Substance use — phencyclidine (PCP)

The Effects of Taking Various Doses of PCP

Phencyclidine (PCP) is an illegal street drug that usually comes as a white powder, which can be dissolved in alcohol or water. It can be bought as a powder or liquid.

PCP can be used in different ways:

  • Inhaled through the nose (snorted)
  • Injected into a vein (shooting up)
  • Smoked
  • Swallowed

Street names for PCP include angel dust, embalming fluid, hog, killer weed, love boat, ozone, peace pill, rocket fuel, super grass, wack.

Alternative Names

PCP; Substance abuse — phencyclidine; Drug abuse — phencyclidine; Drug use — phencyclidine

PCP's Effects on Your Brain

PCP is a mind-altering drug. This means it acts on your brain (central nervous system) and changes your mood, behavior, and the way you relate to the world around you. Scientists think it blocks the normal actions of certain brain chemicals.

PCP is in a class of drugs called hallucinogens. These are substances that cause hallucinations. These are things that you see, hear, or feel while awake that appear to be real, but instead have been created by the mind.

PCP is also known as a dissociative drug. It causes you to feel separated from your body and surroundings. Using PCP may make you feel:

  • You are floating and disconnected from reality.
  • Joy (euphoria, or «rush») and less inhibition, similar to being drunk on alcohol.
  • Your sense of thinking is extremely clear, and that you have superhuman strength and aren't afraid of anything.

How fast you feel the effects of PCP depends on how you use it:

  • Shooting up. Through a vein, PCP's effects start within 2 to 5 minutes.
  • Smoked. The effects begin within 2 to 5 minutes, peaking at 15 to 30 minutes.
  • Swallowed. In pill form or mixed with food or drinks, PCP's effects usually start within 30 minutes. The effects tend to peak in about 2 to 5 hours.

Harmful Effects of PCP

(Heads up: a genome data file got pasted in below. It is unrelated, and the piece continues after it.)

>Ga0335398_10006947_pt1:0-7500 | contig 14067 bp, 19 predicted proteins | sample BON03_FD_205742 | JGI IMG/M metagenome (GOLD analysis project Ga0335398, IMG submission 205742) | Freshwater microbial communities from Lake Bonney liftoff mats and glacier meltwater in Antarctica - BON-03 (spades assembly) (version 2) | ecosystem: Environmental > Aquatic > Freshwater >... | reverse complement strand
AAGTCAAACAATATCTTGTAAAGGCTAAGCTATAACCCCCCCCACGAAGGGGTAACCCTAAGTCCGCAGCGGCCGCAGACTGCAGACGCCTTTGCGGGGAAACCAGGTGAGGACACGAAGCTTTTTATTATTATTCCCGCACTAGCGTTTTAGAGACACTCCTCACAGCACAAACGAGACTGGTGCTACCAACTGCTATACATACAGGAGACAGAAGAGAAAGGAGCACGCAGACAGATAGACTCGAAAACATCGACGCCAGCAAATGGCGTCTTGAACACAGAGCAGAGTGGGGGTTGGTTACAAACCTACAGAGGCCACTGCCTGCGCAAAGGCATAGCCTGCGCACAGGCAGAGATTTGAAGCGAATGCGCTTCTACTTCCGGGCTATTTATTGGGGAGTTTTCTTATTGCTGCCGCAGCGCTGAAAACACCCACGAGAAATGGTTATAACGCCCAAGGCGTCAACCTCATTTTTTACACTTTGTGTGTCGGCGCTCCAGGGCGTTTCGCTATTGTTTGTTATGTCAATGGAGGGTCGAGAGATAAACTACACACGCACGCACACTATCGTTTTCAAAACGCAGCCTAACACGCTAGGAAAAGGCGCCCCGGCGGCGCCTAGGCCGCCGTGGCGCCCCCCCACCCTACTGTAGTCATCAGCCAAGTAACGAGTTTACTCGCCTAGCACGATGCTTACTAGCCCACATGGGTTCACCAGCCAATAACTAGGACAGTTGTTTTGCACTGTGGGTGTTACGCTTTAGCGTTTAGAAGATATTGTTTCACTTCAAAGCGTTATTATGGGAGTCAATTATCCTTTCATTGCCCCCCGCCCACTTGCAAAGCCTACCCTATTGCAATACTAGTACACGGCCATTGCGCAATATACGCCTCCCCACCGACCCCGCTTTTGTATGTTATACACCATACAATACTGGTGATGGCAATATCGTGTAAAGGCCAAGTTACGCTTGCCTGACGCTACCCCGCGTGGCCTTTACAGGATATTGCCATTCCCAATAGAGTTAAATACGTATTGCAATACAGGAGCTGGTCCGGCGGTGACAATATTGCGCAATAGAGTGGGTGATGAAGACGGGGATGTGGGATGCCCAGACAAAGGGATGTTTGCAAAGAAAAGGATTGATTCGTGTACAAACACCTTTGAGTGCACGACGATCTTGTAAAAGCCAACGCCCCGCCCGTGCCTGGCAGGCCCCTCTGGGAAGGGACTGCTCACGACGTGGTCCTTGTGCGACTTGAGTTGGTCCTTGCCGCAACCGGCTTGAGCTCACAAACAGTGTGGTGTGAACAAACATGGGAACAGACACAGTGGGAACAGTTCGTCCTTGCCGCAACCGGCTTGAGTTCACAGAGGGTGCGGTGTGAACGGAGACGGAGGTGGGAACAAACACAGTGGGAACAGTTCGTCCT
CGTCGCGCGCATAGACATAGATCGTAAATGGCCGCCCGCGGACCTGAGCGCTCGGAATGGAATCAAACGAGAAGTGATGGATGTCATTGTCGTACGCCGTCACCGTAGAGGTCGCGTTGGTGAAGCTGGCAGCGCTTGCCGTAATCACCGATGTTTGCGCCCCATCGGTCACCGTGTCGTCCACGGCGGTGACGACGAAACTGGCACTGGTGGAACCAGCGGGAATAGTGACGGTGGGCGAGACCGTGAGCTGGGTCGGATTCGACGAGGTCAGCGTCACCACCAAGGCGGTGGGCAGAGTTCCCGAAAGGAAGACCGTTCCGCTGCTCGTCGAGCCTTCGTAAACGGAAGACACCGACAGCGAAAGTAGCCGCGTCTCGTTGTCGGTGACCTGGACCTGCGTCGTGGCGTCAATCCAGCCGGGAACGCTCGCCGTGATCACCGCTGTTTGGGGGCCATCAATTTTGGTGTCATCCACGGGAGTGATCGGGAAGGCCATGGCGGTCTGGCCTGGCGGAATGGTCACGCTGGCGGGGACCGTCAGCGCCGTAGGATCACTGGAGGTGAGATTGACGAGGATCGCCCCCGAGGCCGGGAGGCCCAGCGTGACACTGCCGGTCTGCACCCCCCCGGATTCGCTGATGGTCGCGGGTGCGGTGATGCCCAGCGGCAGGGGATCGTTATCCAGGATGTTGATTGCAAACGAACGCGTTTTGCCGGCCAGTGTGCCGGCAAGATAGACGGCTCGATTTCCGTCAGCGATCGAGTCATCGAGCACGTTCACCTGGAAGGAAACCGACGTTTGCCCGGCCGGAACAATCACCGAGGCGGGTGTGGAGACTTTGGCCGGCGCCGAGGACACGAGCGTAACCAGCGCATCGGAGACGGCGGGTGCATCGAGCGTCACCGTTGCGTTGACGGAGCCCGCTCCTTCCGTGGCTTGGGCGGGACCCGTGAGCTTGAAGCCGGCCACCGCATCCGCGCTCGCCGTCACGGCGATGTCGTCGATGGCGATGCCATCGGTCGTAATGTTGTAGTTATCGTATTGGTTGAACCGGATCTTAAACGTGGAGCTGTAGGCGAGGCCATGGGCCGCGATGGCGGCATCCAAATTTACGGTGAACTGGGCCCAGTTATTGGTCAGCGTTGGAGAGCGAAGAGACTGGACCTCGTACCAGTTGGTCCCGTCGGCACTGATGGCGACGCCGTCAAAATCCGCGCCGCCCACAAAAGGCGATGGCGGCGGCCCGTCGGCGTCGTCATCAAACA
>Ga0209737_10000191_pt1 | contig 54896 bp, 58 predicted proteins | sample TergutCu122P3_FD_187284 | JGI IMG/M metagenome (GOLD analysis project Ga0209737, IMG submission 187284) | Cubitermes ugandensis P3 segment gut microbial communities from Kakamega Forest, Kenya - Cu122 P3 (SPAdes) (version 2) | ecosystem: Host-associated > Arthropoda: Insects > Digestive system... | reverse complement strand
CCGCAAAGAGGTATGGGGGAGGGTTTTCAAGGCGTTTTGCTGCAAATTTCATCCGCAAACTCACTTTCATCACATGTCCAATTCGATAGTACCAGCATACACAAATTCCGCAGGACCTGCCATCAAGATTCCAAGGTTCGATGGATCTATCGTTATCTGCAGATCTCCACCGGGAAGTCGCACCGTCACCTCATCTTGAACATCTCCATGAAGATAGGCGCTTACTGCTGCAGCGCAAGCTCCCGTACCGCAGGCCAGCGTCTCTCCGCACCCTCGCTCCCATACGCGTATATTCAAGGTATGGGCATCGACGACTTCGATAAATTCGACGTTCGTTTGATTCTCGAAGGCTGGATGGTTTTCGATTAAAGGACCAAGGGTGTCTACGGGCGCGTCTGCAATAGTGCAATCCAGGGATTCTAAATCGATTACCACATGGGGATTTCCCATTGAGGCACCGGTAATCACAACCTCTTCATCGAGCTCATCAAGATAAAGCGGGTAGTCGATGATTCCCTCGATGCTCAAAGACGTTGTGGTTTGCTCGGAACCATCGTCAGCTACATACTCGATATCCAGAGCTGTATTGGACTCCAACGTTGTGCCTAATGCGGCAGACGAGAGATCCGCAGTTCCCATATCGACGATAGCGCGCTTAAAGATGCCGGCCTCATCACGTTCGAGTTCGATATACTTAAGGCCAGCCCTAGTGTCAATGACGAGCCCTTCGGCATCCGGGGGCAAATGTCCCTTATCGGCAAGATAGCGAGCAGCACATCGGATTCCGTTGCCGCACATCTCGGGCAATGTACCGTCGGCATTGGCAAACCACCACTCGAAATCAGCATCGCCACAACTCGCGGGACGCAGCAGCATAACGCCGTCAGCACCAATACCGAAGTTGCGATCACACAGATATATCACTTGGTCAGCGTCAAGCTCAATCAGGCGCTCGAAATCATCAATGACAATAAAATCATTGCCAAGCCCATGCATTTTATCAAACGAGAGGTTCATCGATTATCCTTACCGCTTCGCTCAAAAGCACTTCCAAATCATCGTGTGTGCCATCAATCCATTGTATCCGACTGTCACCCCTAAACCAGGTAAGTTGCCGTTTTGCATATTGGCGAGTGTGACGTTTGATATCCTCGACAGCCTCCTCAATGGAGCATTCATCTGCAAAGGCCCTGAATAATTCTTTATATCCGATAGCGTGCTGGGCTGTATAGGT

PCP can also have unpleasant effects:

  • Low to moderate doses can cause numbness throughout your body and loss of coordination.
  • Large doses may cause you to be very suspicious and not trust others. You might even hear voices that are not there. As a result, you may act strangely or become aggressive and violent.

PCP's other harmful effects include:

  • It can increase heart rate, blood pressure, breathing rate, and body temperature. At high doses, PCP can have an opposite and dangerous effect on these functions.
  • Because of the pain-killing (analgesic) properties of PCP, if you get seriously injured, you might not feel pain.
  • Using PCP for a long time can cause memory loss, thinking problems, and problems talking clearly, such as slurring words or stuttering.
  • Mood problems, such as depression or anxiety can develop. This can lead to suicide attempts.
  • A very large dose, usually from taking PCP by mouth, may cause kidney failure, heart arrhythmias, muscle rigidity, seizures, or death.

PCP can be Addictive

People who use PCP can get psychologically addicted to it. This means their mind is dependent on PCP. They are not able to control their use of it and they need PCP to get through daily life.

Addiction can lead to tolerance. Tolerance means you need more and more PCP to get the same high. If you try to stop using, you may have reactions. These are called withdrawal symptoms, and may include:

  • Feeling fear, unease, and worry (anxiety)
  • Feeling stirred up, excited, tense, confused, or irritable (agitation), having hallucinations
  • Physical reactions may include muscle breakdown or twitching, weight loss, increased body temperature, or seizures.

Treatment Options

Treatment begins with recognizing there is a problem. Once you decide you want to do something about your PCP use, the next step is to get help and support.

Treatment programs use behavior change techniques through counseling (talk therapy). The aim is to help you understand your behaviors and why you use PCP. Involving family and friends during counseling can help support you and keep you from going back to using (relapsing).

If you have severe withdrawal symptoms, you may need to stay at a live-in treatment program. There, your health and safety can be monitored as you recover. Medicines may be used to treat withdrawal symptoms.

At this time, there is no medicine that can help reduce the use of PCP by blocking its effects. But, scientists are researching such medicines.

Your Ongoing Recovery

As you recover, focus on the following to help prevent relapse:

  • Keep going to your treatment sessions.
  • Find new activities and goals to replace the ones that involved your PCP use.
  • Spend more time with family and friends with whom you lost touch while you were using. Consider not seeing friends who are still using PCP.
  • Exercise and eat healthy foods. Taking care of your body helps it heal from the harmful effects of PCP. You will feel better, too.
  • Avoid triggers. These can be people you used PCP with. Triggers can also be places, things, or emotions that can make you want to use it again.

Resources

Resources that may help you on your road to recovery include:

Your workplace employee assistance program (EAP) is also a good resource.

When to Call the Doctor